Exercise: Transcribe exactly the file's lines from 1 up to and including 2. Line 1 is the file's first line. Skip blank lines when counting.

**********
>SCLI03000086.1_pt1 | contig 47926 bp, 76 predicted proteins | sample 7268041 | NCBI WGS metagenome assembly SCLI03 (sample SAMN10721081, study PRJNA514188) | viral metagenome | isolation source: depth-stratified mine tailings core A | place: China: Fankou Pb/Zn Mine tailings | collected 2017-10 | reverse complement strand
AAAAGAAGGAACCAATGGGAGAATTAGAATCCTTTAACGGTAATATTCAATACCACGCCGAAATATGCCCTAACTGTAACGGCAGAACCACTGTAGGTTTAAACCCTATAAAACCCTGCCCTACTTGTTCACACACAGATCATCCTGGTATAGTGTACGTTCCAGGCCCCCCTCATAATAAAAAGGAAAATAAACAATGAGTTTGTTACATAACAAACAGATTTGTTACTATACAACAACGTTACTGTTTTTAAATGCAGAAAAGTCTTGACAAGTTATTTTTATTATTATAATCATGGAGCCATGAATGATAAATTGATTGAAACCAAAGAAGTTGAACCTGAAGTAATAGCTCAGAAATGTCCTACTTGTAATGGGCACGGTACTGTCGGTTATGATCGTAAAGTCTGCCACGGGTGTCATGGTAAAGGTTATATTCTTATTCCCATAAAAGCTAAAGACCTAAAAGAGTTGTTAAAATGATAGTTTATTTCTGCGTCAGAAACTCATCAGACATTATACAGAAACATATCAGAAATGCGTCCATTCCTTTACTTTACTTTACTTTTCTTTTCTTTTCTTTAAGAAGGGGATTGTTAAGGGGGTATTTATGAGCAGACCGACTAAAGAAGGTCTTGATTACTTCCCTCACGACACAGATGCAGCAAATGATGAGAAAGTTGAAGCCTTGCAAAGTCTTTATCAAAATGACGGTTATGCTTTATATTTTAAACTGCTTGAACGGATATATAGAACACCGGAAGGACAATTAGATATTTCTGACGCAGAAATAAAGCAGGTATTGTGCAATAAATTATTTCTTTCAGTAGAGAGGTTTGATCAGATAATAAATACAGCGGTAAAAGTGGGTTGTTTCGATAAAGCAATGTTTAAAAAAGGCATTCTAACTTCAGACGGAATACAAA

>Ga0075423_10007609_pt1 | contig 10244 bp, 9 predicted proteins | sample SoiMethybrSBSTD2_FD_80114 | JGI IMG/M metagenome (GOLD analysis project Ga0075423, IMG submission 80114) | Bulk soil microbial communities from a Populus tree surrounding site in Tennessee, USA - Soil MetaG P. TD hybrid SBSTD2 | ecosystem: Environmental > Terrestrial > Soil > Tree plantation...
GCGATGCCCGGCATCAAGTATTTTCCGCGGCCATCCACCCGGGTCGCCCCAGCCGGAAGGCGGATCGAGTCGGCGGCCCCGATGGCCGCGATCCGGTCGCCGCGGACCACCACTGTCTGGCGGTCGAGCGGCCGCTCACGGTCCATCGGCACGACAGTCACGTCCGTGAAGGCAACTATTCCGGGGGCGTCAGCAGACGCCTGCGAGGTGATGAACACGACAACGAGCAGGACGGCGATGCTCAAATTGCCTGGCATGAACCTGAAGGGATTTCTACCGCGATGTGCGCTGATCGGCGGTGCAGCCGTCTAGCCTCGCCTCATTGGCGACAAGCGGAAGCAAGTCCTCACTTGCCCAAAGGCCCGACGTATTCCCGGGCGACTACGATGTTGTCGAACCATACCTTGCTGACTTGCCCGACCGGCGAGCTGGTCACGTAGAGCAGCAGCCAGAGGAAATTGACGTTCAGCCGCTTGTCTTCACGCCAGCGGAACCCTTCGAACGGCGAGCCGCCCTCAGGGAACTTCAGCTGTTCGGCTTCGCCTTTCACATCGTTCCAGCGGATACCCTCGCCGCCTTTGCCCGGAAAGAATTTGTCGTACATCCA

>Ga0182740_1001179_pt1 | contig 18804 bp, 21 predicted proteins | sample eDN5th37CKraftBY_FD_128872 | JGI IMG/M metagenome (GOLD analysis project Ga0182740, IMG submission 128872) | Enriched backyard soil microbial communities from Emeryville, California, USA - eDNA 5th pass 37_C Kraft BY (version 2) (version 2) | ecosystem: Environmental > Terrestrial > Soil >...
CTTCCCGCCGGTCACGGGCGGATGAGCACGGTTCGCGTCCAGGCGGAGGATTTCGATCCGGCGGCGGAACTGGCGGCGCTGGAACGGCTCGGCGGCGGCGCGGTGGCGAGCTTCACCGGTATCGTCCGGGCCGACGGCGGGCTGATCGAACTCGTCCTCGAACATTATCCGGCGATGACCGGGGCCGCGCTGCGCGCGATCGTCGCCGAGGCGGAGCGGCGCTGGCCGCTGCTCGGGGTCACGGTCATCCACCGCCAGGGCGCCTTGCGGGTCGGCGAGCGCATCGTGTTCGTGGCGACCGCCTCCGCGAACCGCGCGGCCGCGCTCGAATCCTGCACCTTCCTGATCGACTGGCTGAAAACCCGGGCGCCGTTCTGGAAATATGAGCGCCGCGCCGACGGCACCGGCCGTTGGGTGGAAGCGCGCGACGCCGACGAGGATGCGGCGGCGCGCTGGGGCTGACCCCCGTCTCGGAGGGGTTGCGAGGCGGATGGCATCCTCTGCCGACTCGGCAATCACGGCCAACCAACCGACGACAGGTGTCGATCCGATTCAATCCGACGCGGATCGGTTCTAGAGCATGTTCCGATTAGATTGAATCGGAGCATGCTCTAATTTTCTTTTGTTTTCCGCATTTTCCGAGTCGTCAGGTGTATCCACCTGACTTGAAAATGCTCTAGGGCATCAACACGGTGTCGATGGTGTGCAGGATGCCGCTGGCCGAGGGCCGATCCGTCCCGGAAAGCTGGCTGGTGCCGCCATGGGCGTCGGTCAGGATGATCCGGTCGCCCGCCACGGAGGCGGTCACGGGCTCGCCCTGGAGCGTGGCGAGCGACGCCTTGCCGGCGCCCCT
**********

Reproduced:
>SCLI03000086.1_pt1 | contig 47926 bp, 76 predicted proteins | sample 7268041 | NCBI WGS metagenome assembly SCLI03 (sample SAMN10721081, study PRJNA514188) | viral metagenome | isolation source: depth-stratified mine tailings core A | place: China: Fankou Pb/Zn Mine tailings | collected 2017-10 | reverse complement strand
AAAAGAAGGAACCAATGGGAGAATTAGAATCCTTTAACGGTAATATTCAATACCACGCCGAAATATGCCCTAACTGTAACGGCAGAACCACTGTAGGTTTAAACCCTATAAAACCCTGCCCTACTTGTTCACACACAGATCATCCTGGTATAGTGTACGTTCCAGGCCCCCCTCATAATAAAAAGGAAAATAAACAATGAGTTTGTTACATAACAAACAGATTTGTTACTATACAACAACGTTACTGTTTTTAAATGCAGAAAAGTCTTGACAAGTTATTTTTATTATTATAATCATGGAGCCATGAATGATAAATTGATTGAAACCAAAGAAGTTGAACCTGAAGTAATAGCTCAGAAATGTCCTACTTGTAATGGGCACGGTACTGTCGGTTATGATCGTAAAGTCTGCCACGGGTGTCATGGTAAAGGTTATATTCTTATTCCCATAAAAGCTAAAGACCTAAAAGAGTTGTTAAAATGATAGTTTATTTCTGCGTCAGAAACTCATCAGACATTATACAGAAACATATCAGAAATGCGTCCATTCCTTTACTTTACTTTACTTTTCTTTTCTTTTCTTTAAGAAGGGGATTGTTAAGGGGGTATTTATGAGCAGACCGACTAAAGAAGGTCTTGATTACTTCCCTCACGACACAGATGCAGCAAATGATGAGAAAGTTGAAGCCTTGCAAAGTCTTTATCAAAATGACGGTTATGCTTTATATTTTAAACTGCTTGAACGGATATATAGAACACCGGAAGGACAATTAGATATTTCTGACGCAGAAATAAAGCAGGTATTGTGCAATAAATTATTTCTTTCAGTAGAGAGGTTTGATCAGATAATAAATACAGCGGTAAAAGTGGGTTGTTTCGATAAAGCAATGTTTAAAAAAGGCATTCTAACTTCAGACGGAATACAAA